I would love to hear about more as I’m sure it’s out there

  4. john newbold on April 26, 2013 at 1:17 pm

    I’m no great lover of primark but they didn’t own the factory and they didnt build the building. They bought some clothes from a factory who leased the premises from a company. The fault lies with the developer and local government who built and allowed this dangerous building to remain in use even after cracks had been discovered. Also with the factory management who ignored the warnings. It wasn’t really in primarks’ control, they weren’t the factories only customer so why is the blame being dropped on their doorstep. Typical UK witch hunt and band wagon jumping mentality

    • john newbold on April 26, 2013 at 1:29 pm

      Just to be clear, I totally agree that more of our manufacturing should be done in the U.K.. It makes sense on many levels. I just don’t think you can blame a customer for the build quality of a suppliers premises.

      • on April 26, 2013 at 2:08 pm

        Hi John
        I wasn’t claiming that Primark were directly to blame, however, in order to get a T-shirt to market at £2.50 something in the supply chain has to be compromised. When I worked for another large high st retailer they had certain standards that they expected a factory to meet, and this involved regular inspections of the facilities to check for safety etc. That cost money and was a cost that was inevitably passed on to the consumer. Had this retailer decided to cut the cost of regular factory inspections then they could no doubt have been able to have competed with Primark on price.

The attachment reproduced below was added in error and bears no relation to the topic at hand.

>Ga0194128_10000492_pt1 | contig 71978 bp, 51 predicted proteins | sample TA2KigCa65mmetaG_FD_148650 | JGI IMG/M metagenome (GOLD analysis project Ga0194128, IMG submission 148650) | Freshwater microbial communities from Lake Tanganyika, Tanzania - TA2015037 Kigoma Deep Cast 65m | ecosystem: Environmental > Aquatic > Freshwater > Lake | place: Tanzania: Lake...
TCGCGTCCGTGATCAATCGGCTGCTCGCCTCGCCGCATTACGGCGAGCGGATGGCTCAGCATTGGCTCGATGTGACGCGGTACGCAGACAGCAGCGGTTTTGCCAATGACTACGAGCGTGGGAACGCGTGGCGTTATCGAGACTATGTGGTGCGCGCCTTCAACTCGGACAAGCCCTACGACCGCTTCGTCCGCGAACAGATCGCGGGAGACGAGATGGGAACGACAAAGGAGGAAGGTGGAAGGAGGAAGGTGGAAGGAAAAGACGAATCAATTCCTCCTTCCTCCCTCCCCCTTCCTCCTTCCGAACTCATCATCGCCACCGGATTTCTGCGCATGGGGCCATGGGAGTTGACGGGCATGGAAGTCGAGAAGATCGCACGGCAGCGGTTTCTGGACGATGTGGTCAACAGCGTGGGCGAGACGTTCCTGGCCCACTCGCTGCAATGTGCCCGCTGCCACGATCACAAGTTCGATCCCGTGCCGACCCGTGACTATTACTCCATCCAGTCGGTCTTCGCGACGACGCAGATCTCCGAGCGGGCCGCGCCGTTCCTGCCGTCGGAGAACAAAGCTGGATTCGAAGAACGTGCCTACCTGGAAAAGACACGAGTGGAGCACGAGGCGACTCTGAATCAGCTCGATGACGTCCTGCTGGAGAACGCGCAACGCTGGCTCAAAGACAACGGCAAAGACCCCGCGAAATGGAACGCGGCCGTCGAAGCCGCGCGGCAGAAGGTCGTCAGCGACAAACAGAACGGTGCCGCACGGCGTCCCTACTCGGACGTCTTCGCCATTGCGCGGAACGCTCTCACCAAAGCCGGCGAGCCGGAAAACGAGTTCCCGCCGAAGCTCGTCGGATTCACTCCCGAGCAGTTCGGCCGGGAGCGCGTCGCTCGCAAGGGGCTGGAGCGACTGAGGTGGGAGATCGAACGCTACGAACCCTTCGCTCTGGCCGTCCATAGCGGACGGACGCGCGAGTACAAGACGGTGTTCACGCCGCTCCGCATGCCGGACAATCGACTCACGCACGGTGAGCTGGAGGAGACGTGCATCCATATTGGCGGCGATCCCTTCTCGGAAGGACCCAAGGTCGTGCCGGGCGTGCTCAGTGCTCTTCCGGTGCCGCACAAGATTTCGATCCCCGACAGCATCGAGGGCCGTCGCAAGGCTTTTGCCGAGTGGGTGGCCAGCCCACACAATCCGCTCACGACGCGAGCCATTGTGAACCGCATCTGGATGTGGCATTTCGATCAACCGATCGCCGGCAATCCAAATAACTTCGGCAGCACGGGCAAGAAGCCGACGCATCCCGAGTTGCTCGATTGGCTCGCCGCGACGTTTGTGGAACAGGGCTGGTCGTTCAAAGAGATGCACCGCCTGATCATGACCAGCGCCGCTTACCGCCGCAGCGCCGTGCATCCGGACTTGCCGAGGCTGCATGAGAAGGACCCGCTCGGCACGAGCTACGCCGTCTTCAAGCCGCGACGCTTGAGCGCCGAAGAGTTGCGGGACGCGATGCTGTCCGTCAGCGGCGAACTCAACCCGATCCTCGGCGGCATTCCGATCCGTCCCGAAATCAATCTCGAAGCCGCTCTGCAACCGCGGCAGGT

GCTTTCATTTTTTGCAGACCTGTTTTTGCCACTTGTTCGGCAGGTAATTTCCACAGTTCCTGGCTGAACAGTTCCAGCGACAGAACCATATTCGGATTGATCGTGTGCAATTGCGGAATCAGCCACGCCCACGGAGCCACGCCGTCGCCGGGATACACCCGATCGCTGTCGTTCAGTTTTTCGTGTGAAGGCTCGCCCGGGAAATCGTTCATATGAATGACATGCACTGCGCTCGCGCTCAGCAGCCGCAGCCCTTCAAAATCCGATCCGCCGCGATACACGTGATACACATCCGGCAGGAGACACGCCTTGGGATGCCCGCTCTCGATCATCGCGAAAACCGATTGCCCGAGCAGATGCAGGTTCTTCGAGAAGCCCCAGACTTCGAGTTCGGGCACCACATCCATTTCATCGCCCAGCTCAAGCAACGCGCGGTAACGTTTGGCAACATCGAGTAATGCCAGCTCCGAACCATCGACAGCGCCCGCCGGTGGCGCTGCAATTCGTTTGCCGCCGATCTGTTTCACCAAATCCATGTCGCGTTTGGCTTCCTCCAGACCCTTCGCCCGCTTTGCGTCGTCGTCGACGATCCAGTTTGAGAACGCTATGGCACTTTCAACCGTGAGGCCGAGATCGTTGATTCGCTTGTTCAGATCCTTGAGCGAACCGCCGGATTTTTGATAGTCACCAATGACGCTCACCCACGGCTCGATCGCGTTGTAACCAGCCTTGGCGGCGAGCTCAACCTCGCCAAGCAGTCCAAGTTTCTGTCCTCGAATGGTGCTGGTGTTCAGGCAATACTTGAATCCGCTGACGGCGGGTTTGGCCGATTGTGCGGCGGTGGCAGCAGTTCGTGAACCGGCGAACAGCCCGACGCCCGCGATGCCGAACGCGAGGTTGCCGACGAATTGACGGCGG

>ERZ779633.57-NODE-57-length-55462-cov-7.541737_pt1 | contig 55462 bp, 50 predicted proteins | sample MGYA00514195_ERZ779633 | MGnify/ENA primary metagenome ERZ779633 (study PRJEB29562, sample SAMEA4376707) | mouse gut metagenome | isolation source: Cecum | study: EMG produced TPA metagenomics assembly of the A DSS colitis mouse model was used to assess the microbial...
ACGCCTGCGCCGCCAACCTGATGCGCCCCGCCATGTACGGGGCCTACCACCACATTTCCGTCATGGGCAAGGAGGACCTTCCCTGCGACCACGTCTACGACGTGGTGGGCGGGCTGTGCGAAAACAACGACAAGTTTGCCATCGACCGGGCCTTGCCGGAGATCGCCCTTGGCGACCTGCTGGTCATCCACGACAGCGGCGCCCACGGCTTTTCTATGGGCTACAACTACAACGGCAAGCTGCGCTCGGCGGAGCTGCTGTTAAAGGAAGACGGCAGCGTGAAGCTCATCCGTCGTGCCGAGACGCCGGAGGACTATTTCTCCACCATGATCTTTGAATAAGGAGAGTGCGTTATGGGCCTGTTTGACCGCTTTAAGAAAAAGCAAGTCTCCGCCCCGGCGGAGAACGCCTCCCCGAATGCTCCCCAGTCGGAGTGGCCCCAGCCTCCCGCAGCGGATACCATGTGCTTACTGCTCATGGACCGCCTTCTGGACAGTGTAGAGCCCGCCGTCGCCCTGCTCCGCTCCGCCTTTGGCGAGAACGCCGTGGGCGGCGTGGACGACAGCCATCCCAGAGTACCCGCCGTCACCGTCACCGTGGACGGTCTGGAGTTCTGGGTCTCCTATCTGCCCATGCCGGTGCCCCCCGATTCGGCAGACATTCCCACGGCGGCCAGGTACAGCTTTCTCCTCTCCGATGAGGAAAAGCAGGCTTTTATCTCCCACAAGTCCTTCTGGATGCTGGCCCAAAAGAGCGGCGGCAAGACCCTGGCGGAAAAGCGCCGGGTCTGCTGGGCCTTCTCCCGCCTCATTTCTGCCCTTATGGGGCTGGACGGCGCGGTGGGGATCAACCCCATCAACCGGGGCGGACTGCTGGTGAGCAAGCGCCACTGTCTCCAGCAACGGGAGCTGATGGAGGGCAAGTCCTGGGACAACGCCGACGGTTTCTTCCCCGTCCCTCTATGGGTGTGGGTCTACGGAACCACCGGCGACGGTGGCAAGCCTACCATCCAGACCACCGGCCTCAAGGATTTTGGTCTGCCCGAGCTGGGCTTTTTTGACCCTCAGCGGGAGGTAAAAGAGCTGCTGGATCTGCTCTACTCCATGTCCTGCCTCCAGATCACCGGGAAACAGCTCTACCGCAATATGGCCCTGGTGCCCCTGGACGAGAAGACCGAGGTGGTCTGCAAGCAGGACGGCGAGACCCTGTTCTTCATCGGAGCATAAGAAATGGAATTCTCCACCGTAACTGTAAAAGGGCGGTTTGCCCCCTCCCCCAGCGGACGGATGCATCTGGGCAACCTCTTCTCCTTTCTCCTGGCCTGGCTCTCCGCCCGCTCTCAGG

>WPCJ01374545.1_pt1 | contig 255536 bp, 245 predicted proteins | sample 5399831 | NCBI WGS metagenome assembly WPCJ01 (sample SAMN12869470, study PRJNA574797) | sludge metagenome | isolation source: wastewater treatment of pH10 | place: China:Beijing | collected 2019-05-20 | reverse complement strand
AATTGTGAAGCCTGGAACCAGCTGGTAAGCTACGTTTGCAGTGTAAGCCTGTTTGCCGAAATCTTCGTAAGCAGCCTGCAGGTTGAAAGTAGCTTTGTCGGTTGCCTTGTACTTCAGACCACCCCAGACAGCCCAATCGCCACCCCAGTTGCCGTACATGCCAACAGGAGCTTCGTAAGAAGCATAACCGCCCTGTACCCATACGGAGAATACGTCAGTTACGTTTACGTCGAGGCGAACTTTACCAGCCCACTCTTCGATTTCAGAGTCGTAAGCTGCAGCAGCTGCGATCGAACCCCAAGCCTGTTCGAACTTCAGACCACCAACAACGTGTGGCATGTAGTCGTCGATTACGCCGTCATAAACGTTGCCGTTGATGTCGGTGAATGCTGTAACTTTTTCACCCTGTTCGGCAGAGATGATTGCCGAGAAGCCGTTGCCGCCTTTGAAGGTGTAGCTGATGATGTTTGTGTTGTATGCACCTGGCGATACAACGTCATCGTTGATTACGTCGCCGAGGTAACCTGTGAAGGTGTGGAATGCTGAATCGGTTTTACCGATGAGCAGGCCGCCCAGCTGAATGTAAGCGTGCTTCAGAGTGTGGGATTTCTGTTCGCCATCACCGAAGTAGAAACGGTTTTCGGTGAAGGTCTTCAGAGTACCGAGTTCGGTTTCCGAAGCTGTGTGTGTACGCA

I’m also sure that the reason this factory was also allowed to stay open despite the dangerous cracks, was because they were under pressure to complete orders, knowing that if they didn’t deliver on time the retailer would hit them with late delivery penalties.
        It all comes down to money at the end of the day. Very sad indeed.

        • john newbold on April 26, 2013 at 3:23 pm